FW de Klerk Foundation withdraws apartheid statement

FW de Klerk Foundation withdraws apartheid statement

FW De Klerk at the Cape Town Press Club, January 2019. Picture: Flickr/Richter Frank-Jurgen

The foundation said it agreed with the Desmond Tutu Foundation in that it was ‘not the time to quibble about the degrees of unacceptability of apartheid’.

The FW de Klerk Foundation has withdrawn its statement made on 14 February during which the former president said he didn’t believe apartheid was a crime against humanity.

“I have taken note of the vehement reaction to our response to the EFF’s attack on me at the state of the nation address on Thursday night,” said De Klerk.

The foundation said it agreed with the Desmond Tutu Foundation in that it was “not the time to quibble about the degrees of unacceptability of apartheid” and that “it was totally unacceptable”.

The foundation withdrew its statement and apologised for the confusion, anger, and hurt it caused.

“By 27 April 1994, under my leadership, the whole legislative framework of apartheid had been dismantled and the way had been opened for the adoption of our present non-racial democratic Constitution.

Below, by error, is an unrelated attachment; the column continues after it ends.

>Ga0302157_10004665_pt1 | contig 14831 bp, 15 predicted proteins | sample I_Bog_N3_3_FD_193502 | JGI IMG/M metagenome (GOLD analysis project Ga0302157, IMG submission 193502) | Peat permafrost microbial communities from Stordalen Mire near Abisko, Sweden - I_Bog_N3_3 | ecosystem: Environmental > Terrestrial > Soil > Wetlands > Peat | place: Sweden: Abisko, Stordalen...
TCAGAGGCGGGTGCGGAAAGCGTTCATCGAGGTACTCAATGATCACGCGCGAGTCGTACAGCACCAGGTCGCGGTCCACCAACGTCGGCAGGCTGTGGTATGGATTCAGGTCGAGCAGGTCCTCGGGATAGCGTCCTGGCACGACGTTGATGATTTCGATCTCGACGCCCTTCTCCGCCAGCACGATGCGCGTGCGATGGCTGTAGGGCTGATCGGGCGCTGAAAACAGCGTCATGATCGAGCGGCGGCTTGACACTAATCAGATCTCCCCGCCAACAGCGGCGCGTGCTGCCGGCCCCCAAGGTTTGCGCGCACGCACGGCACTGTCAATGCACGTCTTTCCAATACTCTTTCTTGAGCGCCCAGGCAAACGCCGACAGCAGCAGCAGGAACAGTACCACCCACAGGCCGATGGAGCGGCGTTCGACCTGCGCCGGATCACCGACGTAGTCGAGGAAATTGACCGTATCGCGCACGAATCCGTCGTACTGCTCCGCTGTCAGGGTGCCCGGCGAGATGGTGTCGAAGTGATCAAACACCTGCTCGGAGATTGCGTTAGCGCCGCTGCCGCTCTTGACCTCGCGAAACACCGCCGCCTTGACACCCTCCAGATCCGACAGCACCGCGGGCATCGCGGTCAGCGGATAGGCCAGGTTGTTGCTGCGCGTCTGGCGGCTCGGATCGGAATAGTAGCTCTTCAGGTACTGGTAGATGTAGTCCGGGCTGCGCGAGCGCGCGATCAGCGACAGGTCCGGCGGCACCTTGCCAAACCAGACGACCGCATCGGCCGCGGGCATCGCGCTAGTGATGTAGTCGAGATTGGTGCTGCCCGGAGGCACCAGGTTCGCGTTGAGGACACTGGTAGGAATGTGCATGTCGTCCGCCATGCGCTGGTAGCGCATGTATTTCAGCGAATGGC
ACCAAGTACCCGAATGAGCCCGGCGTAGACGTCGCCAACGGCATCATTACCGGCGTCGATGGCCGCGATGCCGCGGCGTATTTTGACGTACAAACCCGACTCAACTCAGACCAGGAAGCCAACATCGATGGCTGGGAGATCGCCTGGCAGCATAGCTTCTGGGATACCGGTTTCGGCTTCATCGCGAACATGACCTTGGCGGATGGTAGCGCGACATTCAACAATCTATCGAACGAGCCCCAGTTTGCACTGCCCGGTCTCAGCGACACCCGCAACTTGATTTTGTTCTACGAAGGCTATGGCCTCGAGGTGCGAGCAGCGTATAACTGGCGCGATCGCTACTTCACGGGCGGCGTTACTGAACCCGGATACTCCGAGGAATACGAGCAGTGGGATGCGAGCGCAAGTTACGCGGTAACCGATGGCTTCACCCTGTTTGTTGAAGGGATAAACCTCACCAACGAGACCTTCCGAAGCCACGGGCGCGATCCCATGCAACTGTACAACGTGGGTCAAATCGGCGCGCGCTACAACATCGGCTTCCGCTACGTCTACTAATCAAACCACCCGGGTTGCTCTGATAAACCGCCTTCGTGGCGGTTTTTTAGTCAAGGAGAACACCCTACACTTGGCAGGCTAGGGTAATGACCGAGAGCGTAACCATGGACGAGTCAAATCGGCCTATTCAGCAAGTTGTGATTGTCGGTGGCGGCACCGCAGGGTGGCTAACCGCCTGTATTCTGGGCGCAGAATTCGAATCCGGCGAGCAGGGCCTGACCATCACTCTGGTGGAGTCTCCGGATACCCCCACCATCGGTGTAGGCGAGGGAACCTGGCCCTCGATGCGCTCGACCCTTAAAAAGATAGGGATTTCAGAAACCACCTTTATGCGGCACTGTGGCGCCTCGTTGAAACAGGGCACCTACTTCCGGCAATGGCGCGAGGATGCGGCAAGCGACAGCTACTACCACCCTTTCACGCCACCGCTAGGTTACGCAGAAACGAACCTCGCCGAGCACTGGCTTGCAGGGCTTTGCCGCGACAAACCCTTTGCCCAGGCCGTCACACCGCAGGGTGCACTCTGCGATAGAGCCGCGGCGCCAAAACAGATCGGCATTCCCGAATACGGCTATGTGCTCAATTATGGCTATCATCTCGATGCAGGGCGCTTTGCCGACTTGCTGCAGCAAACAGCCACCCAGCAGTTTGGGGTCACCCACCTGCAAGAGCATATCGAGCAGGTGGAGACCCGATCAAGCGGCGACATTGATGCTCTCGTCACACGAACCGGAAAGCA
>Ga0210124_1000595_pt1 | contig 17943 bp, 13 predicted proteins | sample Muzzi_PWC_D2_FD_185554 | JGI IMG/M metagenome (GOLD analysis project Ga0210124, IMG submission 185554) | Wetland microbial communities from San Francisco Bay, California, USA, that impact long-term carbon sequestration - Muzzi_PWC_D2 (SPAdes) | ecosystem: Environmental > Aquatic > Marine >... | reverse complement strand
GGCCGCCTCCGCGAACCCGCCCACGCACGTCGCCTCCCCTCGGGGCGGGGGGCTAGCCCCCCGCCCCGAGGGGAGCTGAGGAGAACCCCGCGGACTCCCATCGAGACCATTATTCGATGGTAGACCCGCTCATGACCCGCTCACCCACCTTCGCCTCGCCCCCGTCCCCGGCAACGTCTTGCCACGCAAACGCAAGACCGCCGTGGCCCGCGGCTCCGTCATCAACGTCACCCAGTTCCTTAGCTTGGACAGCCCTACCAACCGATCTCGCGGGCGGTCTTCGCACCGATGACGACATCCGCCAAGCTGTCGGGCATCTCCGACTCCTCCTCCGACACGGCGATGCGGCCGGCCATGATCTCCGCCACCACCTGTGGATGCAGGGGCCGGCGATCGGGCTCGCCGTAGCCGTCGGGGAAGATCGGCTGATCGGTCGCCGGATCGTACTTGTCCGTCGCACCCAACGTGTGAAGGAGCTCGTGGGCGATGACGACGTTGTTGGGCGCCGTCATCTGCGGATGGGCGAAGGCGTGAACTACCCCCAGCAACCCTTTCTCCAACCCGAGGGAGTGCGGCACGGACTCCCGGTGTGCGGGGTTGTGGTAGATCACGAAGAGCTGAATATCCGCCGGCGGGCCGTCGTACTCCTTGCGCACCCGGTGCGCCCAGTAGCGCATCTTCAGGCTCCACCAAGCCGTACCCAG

“However, the international crime of apartheid did not disappear with the demise of apartheid in South Africa. In 1998, it was included in the Statute of Rome, which established the International Criminal Court. In terms of Article 7(1) a ‘crime against humanity’ is defined as acts ‘…committed as part of a widespread or systematic attack directed against any civilian population, with knowledge of the attack.’

“It includes ‘the crime of apartheid’ as a crime against humanity and defines it as ‘inhumane acts …committed in the context of an institutional regime of systematic oppression and domination by one racial group over any other racial group or groups and committed with the intention of maintaining that regime.’

“The foundation supports this provision, and said the provision could also be seen as a legislative expression of Nelson Mandela’s statement during his inaugural address that ‘never, never and never again shall it be that this beautiful land will again experience the oppression of one by another’.”

The foundation said it remained deeply committed to national reconciliation.

De Klerk’s statement has been ill-received by political parties and the public, with a picket expected to start at 1pm on Wednesday outside the FW De Klerk Foundation’s offices in Plattekloof, Cape Town.

Meanwhile, former president Thabo Mbeki, who sat next to De Klerk, weighed in on the issue. Briefly describing his conversation with De Klerk, Mbeki said De Klerk did not know there was a convention which declared apartheid a crime against humanity.

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